Ari Rosenberg, University of Wisconsin - Madison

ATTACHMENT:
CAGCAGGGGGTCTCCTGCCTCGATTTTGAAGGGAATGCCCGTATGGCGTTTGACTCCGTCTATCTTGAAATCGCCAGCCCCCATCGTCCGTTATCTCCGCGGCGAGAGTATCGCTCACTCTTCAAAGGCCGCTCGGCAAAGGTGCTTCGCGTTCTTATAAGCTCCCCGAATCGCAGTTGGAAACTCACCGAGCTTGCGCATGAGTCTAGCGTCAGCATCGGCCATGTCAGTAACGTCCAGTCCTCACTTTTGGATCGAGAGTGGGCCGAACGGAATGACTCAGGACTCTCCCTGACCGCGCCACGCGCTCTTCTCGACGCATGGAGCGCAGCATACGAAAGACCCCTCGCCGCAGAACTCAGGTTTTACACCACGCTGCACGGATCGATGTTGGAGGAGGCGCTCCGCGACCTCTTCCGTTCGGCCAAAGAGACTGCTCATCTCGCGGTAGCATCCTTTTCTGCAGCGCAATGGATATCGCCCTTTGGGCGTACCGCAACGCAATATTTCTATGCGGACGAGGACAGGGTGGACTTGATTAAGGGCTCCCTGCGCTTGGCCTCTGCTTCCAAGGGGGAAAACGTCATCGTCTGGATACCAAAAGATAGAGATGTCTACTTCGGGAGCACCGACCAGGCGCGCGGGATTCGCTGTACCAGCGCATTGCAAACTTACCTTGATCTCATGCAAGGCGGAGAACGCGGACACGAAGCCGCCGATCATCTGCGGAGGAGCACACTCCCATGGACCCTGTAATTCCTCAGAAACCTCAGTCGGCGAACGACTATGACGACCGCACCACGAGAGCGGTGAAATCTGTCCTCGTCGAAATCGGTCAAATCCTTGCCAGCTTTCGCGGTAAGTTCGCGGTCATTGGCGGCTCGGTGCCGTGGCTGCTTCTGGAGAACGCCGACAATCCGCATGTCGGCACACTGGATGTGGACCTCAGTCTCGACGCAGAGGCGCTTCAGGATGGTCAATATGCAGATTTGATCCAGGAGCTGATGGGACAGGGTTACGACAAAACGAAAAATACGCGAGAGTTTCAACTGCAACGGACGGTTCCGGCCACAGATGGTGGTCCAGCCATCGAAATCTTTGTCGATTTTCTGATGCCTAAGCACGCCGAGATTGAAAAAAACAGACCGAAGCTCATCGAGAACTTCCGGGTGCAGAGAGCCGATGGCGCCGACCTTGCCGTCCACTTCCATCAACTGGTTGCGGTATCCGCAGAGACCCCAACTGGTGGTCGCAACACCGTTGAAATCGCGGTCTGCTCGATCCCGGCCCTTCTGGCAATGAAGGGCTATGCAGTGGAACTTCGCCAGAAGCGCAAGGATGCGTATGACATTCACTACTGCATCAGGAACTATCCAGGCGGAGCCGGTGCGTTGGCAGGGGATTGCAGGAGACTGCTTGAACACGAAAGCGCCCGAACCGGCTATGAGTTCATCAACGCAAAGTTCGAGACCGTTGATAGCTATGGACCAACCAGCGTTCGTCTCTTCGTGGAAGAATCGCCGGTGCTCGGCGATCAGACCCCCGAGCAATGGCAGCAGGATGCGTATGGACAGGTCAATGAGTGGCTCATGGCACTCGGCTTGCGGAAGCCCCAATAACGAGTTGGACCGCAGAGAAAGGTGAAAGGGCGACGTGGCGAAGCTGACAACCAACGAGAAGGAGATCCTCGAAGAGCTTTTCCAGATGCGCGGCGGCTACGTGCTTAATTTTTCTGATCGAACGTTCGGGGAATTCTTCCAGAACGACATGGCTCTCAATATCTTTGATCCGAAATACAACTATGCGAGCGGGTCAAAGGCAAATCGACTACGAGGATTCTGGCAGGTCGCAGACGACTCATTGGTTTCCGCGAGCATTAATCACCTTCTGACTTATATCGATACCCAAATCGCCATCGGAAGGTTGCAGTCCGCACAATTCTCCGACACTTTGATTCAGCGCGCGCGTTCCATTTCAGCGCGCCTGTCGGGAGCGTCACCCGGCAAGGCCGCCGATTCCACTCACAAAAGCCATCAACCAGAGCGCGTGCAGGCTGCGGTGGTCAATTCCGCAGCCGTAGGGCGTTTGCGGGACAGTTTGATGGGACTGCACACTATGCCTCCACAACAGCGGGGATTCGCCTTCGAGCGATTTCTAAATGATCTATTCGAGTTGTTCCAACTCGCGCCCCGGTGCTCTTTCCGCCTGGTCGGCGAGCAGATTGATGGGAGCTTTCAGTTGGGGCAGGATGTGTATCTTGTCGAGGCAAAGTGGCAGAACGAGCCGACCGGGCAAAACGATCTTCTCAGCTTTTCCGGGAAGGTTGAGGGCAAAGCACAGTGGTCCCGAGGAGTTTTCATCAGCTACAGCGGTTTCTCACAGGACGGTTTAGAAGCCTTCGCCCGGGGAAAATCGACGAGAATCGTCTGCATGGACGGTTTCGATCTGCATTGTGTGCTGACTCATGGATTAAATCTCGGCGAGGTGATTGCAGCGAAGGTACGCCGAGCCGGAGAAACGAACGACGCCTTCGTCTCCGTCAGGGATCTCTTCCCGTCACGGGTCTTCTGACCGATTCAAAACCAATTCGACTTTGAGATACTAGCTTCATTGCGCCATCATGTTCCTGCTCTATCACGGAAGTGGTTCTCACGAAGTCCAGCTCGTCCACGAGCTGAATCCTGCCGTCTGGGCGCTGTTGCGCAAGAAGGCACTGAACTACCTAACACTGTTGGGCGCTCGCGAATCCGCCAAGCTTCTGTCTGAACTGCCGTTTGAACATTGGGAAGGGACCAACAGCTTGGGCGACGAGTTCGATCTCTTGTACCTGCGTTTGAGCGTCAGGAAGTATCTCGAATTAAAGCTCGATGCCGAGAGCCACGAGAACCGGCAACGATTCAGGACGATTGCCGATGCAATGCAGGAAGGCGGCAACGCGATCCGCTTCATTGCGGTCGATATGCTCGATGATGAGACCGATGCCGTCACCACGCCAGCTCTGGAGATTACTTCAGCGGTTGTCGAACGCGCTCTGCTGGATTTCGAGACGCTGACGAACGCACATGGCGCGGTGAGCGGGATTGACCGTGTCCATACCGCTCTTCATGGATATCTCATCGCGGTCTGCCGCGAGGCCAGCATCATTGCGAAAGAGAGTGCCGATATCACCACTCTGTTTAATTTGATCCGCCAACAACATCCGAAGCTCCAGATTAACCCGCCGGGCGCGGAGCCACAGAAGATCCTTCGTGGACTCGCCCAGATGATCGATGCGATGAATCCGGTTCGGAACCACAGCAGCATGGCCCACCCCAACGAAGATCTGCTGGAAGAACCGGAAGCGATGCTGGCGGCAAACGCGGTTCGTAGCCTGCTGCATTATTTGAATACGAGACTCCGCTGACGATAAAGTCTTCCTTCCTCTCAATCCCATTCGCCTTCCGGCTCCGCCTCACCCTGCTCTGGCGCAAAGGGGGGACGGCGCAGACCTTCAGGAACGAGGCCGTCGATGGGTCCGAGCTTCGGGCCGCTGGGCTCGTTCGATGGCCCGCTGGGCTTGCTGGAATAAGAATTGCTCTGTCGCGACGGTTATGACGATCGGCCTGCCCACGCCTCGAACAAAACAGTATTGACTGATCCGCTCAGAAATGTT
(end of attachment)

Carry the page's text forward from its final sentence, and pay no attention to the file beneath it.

Abstract: Our sensory systems are unable to directly sense all the aspects of the world we perceive. For example, our perception of the world as three-dimensional (3D) is compelling, but our eyes only detect two-dimensional (2D) projections of our surroundings. Creating accurate and precise 3D percepts is critical for successful interactions with our environment, but how does the brain solve this inverse problem? Using 3D vision in the macaque monkey as the model system, I will show behavioral, neuroimaging, and electrophysiological data that together reveal a hierarchical, cortical pathway specialized for implementing the 2D-to-3D visual transformation. The results of these experiments reveal roles of little explored brain areas in the dorsal visual pathway, including V3A and CIP, and have broader implications for our understanding of how the brain solves nonlinear optimization problems required to perceive what we cannot sense.
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